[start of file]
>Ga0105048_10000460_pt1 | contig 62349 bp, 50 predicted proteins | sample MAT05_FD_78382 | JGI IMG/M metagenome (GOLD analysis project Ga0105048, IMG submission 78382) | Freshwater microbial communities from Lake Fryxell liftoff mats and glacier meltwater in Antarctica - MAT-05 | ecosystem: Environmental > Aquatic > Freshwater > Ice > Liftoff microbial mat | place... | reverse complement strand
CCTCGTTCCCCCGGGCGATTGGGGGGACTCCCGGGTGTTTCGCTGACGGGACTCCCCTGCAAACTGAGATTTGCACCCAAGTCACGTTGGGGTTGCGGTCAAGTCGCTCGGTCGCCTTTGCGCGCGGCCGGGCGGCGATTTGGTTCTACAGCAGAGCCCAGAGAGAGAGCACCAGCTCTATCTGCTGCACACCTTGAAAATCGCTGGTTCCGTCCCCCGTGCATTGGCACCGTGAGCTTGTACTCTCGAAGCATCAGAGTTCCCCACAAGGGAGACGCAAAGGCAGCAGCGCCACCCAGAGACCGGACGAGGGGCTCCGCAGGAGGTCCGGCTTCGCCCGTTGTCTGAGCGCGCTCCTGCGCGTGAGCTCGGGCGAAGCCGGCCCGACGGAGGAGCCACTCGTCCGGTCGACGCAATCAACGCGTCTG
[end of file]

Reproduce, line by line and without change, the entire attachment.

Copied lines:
>Ga0105048_10000460_pt1 | contig 62349 bp, 50 predicted proteins | sample MAT05_FD_78382 | JGI IMG/M metagenome (GOLD analysis project Ga0105048, IMG submission 78382) | Freshwater microbial communities from Lake Fryxell liftoff mats and glacier meltwater in Antarctica - MAT-05 | ecosystem: Environmental > Aquatic > Freshwater > Ice > Liftoff microbial mat | place... | reverse complement strand
CCTCGTTCCCCCGGGCGATTGGGGGGACTCCCGGGTGTTTCGCTGACGGGACTCCCCTGCAAACTGAGATTTGCACCCAAGTCACGTTGGGGTTGCGGTCAAGTCGCTCGGTCGCCTTTGCGCGCGGCCGGGCGGCGATTTGGTTCTACAGCAGAGCCCAGAGAGAGAGCACCAGCTCTATCTGCTGCACACCTTGAAAATCGCTGGTTCCGTCCCCCGTGCATTGGCACCGTGAGCTTGTACTCTCGAAGCATCAGAGTTCCCCACAAGGGAGACGCAAAGGCAGCAGCGCCACCCAGAGACCGGACGAGGGGCTCCGCAGGAGGTCCGGCTTCGCCCGTTGTCTGAGCGCGCTCCTGCGCGTGAGCTCGGGCGAAGCCGGCCCGACGGAGGAGCCACTCGTCCGGTCGACGCAATCAACGCGTCTG